AD Main Menu

Lucky streak: Back-to-back, 2-time winners in the Nenana Ice Classic

Sean Doogan
The Nenana Ice Classic tripod, teetering toward the water at 3:28 p.m. Daylight Savings Time on Monday, May 20. It would eventually fall into the water, 13 minutes later, according to organizers of the 97-year-old guessing game.

Yogi Berra, Hall of Famer for the New York Yankees, once quipped that swinging the bat and getting a hit was like, "Deja vu, all over again." It is that famous twist of language that perhaps best describes the finish of this year's Nenana Ice Classic. For the second year in a row, the winner has already cashed a check from the annual guessing game's payout.

Last year, Fairbanks resident Tom Waters was the sole winner of a record $350,000 payout. He had won at least a share of the prize twice before. On Monday, Warren and Yvonne Snow hit the jackpot at 2:41 pm Alaska standard time. (Since Alaska is now in daylight saving time, the actual time was 3:41 pm.) And, as with Waters, it won't be an unprecedented trip to the bank when the check comes in. The Snows also won in 2005.

Lightning strikes ice twice

The big win this year was more of an unfolding event, rather than a quick shock for the Snows.  "I got a call from someone named Cherie, saying I won the Ice Classic," Warren Snow said Monday evening. Cherie Forness is the Classic's executive director. "But I didn't believe it, you know how people are with fake phone calls these days/"

A phone call from a reporter in Fairbanks, a short time later, changed his mind. "That's when I called my wife,” Yvonne, a firefighter and paramedic in the Kenai area, he said. She was at a medical call when her husband first tried to find her. Warren got through eventually and told his wife the good news.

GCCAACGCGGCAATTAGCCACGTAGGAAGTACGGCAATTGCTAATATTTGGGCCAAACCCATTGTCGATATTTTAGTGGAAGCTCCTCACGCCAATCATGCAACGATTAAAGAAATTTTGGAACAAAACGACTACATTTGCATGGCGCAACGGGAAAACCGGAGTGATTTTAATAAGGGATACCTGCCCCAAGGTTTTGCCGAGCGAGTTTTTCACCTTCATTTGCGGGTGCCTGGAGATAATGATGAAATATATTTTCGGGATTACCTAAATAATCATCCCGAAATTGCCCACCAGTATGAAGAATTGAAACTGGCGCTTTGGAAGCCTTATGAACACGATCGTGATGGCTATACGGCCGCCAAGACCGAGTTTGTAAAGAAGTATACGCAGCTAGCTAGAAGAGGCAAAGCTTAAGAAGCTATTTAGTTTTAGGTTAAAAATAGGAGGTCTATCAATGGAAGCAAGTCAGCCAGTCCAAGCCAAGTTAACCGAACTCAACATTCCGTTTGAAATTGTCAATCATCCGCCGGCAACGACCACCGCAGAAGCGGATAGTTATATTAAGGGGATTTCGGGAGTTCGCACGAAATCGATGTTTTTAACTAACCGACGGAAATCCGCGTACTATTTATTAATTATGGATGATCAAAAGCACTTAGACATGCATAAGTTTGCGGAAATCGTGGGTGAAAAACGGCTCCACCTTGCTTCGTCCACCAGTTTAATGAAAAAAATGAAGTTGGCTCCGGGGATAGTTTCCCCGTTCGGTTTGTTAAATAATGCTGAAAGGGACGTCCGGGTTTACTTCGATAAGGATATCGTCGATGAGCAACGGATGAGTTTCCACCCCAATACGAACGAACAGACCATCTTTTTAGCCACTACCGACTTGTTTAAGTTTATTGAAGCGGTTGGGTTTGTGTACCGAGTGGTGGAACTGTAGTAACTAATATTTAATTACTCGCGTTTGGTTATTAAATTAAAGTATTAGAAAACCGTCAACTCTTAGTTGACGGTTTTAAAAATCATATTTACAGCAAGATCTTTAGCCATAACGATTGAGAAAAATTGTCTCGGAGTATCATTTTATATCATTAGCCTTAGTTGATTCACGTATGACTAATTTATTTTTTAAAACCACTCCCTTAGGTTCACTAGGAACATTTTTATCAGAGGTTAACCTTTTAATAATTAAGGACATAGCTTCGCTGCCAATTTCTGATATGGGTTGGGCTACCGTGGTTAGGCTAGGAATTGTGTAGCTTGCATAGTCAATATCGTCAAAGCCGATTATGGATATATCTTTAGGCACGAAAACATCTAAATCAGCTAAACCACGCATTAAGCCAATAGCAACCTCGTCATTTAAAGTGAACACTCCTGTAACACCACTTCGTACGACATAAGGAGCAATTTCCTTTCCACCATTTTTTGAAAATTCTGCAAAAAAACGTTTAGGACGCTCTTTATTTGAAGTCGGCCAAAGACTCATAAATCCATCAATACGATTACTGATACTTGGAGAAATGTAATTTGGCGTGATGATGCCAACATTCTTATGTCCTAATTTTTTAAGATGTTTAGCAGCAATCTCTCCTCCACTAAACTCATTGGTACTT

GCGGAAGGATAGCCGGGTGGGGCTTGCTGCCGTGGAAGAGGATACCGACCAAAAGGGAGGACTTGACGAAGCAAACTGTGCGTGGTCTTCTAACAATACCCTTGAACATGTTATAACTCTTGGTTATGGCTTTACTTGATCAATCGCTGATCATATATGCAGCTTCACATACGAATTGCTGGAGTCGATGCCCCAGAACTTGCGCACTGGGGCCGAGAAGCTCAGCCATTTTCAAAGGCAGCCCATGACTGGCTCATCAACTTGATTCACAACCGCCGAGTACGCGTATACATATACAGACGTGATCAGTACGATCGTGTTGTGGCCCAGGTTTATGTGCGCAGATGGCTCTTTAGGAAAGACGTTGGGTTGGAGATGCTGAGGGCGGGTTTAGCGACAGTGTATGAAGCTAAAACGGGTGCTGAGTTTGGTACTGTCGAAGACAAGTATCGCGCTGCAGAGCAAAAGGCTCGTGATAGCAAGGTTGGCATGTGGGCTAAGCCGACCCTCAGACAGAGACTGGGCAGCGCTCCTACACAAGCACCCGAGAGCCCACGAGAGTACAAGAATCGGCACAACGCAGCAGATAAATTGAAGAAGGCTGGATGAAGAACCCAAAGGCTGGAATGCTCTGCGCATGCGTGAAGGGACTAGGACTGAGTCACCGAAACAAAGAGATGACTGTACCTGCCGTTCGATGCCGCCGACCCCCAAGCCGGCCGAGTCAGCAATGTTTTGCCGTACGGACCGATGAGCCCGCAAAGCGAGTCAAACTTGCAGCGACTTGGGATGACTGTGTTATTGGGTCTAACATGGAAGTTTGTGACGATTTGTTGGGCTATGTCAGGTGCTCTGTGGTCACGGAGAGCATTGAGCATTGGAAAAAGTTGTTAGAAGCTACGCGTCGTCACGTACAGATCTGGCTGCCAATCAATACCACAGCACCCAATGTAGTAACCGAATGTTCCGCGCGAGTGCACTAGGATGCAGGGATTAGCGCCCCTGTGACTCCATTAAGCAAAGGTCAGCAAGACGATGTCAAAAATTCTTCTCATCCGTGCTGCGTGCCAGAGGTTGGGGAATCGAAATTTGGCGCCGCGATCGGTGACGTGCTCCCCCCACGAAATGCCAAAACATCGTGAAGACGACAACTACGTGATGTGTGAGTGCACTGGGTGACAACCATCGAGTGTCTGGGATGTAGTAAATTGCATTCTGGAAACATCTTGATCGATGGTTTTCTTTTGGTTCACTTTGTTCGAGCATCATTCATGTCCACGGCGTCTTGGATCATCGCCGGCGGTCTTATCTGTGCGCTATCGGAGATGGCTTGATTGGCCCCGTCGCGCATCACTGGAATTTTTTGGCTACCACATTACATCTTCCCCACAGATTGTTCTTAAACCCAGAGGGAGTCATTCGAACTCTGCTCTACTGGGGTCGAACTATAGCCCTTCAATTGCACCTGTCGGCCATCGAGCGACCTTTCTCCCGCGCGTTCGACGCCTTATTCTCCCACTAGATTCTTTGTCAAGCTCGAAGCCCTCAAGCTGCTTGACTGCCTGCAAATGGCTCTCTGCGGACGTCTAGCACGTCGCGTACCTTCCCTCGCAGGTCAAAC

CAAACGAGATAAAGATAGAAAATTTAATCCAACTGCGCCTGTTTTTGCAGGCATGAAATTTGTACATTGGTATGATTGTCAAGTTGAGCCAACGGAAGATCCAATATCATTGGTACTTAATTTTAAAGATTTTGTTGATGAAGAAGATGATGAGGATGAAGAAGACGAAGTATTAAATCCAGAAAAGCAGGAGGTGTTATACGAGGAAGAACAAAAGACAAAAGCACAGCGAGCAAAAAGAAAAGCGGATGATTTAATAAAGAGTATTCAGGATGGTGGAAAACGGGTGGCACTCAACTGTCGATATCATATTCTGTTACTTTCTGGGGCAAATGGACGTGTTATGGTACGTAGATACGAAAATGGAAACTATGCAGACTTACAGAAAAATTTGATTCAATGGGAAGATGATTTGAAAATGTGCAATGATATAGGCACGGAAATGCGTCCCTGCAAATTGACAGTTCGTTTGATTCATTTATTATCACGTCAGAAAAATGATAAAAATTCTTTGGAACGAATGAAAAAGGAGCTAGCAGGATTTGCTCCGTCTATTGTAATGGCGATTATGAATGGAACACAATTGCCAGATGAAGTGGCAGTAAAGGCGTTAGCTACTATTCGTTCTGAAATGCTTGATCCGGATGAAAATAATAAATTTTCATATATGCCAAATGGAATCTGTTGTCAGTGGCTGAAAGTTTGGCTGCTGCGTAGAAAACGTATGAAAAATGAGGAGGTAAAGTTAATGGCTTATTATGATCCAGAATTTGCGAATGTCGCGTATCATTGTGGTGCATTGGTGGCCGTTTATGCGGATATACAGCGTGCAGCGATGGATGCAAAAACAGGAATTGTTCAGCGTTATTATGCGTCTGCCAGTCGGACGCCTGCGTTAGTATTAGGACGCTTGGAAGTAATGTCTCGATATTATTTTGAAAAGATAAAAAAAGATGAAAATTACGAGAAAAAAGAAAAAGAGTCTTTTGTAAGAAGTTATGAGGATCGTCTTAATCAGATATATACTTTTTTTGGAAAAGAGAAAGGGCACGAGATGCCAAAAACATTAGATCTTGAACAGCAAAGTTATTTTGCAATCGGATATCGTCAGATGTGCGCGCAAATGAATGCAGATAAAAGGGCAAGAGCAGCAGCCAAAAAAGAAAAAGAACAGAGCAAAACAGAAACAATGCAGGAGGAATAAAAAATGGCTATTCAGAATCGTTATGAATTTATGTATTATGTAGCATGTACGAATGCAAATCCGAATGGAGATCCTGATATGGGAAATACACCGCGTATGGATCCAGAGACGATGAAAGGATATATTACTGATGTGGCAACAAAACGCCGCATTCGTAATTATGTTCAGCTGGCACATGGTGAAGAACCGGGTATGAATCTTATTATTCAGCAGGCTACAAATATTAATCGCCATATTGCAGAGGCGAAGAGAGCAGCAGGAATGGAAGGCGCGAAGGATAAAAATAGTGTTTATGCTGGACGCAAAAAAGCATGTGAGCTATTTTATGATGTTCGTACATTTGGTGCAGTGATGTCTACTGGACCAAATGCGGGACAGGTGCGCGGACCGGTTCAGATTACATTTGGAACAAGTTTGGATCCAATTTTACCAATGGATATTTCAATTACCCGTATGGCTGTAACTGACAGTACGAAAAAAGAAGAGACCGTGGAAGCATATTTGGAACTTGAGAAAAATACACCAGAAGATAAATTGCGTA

"I almost dropped the phone," she said.

The Snows guessed correctly in 2005, one of 46 winning tickets sharing the $285,000 prize that year.

"Our take came to $6,195, so I decided to take the family to Hawaii for a few weeks and be done with it," Warren said.  This year, though, the couple won't have to share their winnings. They were the sole winners, guessing a minute earlier than the Tanana River's official ice out time.  The Snows estimate that they will take home $229,000 after taxes.

When it comes to picking a winner at the Snow house, man and wife are tied: one, apiece.  Warren made the winning pick in 2005, recalling "it was my last pick out of the tickets we shared that year." This year, it was Yvonne's turn. 

1964, what a year!

Yvonne Snow says she picked May 20 for her Ice Classic guess this year because that's the date the ice went out in 1964, the year her husband was born. But the time was a random guess. "I just aimed for some time during the middle of the day," Yvonne said while she and her husband continued to field phone calls from reporters, family and friends late Monday night. 

In 1964., the ice went out May 20 at 11:41 am, Alaska Standard Time, the latest ever until this year. When the rotting ice finally shuddered and broke underneath the black and white tripod used to determine an Ice Classic winning time, the 1964 record had been surpassed by exactly three hours. Add to that the fact that back-to-back Ice Classic winners have won multiple times, and you could say the couple feels unbelievably lucky. But there won't be any trips to Hawaii in the near future for Warren and Yvonne Snow. "Our kids are all grown up, and things being the way they are, most of it will go into the retirement fund," said Warren. "But, you can be sure, that we are going to do some good with the money." 

Yvonne said she is trying to stay grounded, but laughed that she would not be shocked to get a few more gift suggestions from her children this year.

Contact Sean Doogan at sean@alaskadispatch.com